If you can, try to let your child sleep with her head raised on one or two pillows. This will help to bring down any swelling and puffiness. For babies, toddlers, and pre-school children, put the pillows under the mattress to raise  the head of the bed.

Eye ointment and eye drops

Your child will need antibiotic ointment on the affected eye(s) and the stitched area several times a day. Make sure you get the prescription from the doctor and follow the instructions for applying the ointment.

Sometimes, your doctor will also order antibiotics or a combination of cortisone and antibiotic drops for the operated eye(s). If your child needs eye drops, your child's doctor will give you a prescription. It is very important to put in the eye drops correctly.

Gentle play only for the first week

For the first week after the surgery, light activities such as playing gently indoors, using computers, and watching TV are fine.

During this time, your child will need to avoid rough activities, sandbox play, or contact sports such as soccer, hockey, or anything else that would cause her to bump into another child.

Your child should also avoid bending and any activities that could cause her to get out of breath.

Ask your child's doctor when your child can return to normal activities. 

Baths and showers

Ask your child's doctor about baths and showers. Some doctors prefer your child to take a bath instead of a shower for the first week after surgery.

Please check with your child's doctor if it is ok to wash your child's hair, as the water could run over her eyes. If you can wash your child's hair, make sure you avoid getting soap or shampoo in her eyes.

Only wash your child's face with a clean face cloth and water.

School and day care

Generally, children should not go to school or day care for the first 1 or 2 days after the surgery, sometimes longer. Please check with your child's eye doctor. Tell your child's caregiver or teacher about any activities that your child must avoid while the eye heals.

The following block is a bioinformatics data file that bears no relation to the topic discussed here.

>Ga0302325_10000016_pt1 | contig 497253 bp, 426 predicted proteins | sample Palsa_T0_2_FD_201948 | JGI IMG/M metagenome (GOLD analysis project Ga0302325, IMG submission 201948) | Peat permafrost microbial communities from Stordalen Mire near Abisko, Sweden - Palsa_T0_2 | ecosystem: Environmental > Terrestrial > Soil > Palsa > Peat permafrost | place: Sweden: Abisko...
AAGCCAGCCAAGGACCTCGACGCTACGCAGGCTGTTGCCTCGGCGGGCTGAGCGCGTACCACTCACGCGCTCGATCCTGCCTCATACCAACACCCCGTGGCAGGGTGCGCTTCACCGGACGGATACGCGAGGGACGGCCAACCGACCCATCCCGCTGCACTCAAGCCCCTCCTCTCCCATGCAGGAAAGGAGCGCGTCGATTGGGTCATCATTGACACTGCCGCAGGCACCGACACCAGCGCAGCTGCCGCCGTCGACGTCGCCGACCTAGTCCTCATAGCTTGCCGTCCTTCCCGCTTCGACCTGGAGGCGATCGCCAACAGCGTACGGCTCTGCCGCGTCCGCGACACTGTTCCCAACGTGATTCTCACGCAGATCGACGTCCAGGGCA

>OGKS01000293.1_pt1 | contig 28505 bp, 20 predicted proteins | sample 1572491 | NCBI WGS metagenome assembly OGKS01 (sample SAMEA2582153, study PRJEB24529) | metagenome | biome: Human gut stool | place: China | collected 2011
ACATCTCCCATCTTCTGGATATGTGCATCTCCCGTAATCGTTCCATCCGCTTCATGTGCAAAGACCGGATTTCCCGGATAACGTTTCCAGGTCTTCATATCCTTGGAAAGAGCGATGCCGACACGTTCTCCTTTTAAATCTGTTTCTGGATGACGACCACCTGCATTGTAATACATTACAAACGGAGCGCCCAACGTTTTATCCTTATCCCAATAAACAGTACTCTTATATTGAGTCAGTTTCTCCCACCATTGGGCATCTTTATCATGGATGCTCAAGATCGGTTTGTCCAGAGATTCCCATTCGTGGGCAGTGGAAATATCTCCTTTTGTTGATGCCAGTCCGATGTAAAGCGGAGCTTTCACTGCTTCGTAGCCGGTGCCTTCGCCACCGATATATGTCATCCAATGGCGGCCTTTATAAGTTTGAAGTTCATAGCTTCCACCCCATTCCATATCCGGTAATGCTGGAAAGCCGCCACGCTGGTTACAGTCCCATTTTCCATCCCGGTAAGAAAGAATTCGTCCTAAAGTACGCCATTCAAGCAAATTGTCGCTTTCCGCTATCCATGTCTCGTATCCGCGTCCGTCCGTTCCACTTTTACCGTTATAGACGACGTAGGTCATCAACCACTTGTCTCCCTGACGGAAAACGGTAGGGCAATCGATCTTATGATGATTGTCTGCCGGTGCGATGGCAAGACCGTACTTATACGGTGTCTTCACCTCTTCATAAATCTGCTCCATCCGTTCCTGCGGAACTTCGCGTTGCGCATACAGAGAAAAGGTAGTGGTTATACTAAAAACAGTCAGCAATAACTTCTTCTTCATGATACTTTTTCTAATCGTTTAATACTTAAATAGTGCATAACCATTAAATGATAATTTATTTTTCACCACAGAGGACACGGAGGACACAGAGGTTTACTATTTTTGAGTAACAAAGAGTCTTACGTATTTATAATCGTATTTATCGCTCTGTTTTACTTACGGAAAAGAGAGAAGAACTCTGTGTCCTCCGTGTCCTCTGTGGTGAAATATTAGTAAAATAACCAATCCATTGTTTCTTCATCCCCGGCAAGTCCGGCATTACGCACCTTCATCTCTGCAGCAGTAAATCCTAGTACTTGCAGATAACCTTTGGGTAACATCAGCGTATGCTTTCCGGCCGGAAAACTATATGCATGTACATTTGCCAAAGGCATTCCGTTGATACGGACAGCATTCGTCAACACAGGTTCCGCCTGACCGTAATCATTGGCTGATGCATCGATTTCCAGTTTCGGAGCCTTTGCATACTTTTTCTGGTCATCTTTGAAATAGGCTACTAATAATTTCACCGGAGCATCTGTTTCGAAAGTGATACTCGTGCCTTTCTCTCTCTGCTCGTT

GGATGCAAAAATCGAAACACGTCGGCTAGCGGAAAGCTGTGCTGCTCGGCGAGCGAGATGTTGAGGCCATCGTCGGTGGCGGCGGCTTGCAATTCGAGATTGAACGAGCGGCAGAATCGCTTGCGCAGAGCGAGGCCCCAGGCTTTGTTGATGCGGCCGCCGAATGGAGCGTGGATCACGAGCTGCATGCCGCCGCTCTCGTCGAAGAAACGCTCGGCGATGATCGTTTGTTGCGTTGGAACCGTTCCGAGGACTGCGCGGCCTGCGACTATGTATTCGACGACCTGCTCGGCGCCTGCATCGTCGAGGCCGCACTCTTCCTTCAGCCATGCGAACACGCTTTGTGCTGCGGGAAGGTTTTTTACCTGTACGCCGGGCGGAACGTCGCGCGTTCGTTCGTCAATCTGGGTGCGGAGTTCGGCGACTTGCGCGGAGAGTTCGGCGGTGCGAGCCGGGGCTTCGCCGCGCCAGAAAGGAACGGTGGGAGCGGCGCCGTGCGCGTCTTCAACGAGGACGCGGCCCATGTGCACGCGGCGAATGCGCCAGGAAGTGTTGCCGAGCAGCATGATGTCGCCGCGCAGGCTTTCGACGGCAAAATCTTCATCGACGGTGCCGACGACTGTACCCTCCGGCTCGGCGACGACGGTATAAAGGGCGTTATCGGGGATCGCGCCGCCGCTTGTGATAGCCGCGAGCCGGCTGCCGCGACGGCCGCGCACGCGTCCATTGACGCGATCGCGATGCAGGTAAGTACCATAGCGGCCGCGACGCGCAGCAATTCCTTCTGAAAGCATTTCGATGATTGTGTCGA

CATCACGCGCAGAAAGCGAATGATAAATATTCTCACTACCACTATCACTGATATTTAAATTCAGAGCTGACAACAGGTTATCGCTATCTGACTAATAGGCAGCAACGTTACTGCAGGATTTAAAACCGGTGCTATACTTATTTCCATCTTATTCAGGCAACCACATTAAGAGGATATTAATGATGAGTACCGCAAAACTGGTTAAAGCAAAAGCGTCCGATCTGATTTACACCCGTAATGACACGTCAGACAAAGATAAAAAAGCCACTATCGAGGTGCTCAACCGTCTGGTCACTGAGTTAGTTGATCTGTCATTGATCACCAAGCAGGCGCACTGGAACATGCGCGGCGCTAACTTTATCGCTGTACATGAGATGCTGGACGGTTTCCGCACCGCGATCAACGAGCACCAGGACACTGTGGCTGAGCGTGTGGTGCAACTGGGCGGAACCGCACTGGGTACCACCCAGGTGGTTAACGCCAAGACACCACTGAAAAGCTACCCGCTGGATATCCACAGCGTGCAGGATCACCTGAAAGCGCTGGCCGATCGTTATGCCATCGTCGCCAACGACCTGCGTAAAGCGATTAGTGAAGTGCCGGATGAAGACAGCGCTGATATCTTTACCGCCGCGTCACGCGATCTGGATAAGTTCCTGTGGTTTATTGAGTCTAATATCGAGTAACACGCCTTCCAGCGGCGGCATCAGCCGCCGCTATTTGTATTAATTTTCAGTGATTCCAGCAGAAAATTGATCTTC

Swimming

Generally, swimming is not allowed for at least 1 week after the surgery. Please ask your child's doctor when your child can return to swimming.

Sun exposure

Your child should avoid going out in the sun right after surgery. Check with the doctor when it is ok for your child go go back out in the sun.

Follow-up appointments

You will need to bring your child to a follow-up appointment, usually 1 to 2 weeks after the operation.

Write the date and time of the follow-up appointment here:

____________________________________________________________________

Sometimes, your child may need to have a second operation. The doctor will discuss this with you.

When to call the doctor

Please call the surgeon after the operation if:

  • your child cannot see properly
  • your child's pain gets worse
  • your child has a tummy upset
  • your child's eye suddenly gets more puffy
  • your child's eye  starts bleeding
  • there is any green or yellow discharge.

Write down your child's doctor's name and phone number here:

Name: __________________________________________

Phone number: ___________________________________

Key points

  • Ptosis is when your child has a droopy eyelid or eyelids.
  • Ptosis is caused by a weakness of the muscle that lifts the upper eyelid.
  • Your child's doctor will discuss which surgery is best for your child.
  • Pain medicine, antibiotics, and cool compresses will reduce pain, swelling, and the chance of an infection after the surgery.

Yasmin Shariff, RN

Robert C. Pashby, MD, FRCSC

Dan D. DeAngelis, MD, FRCSC

 

8/13/2012

At SickKids:

If the eye doctor who operated on your child's eye is not available, call 416-813-7500 and ask for the eye doctor on call.





Notes: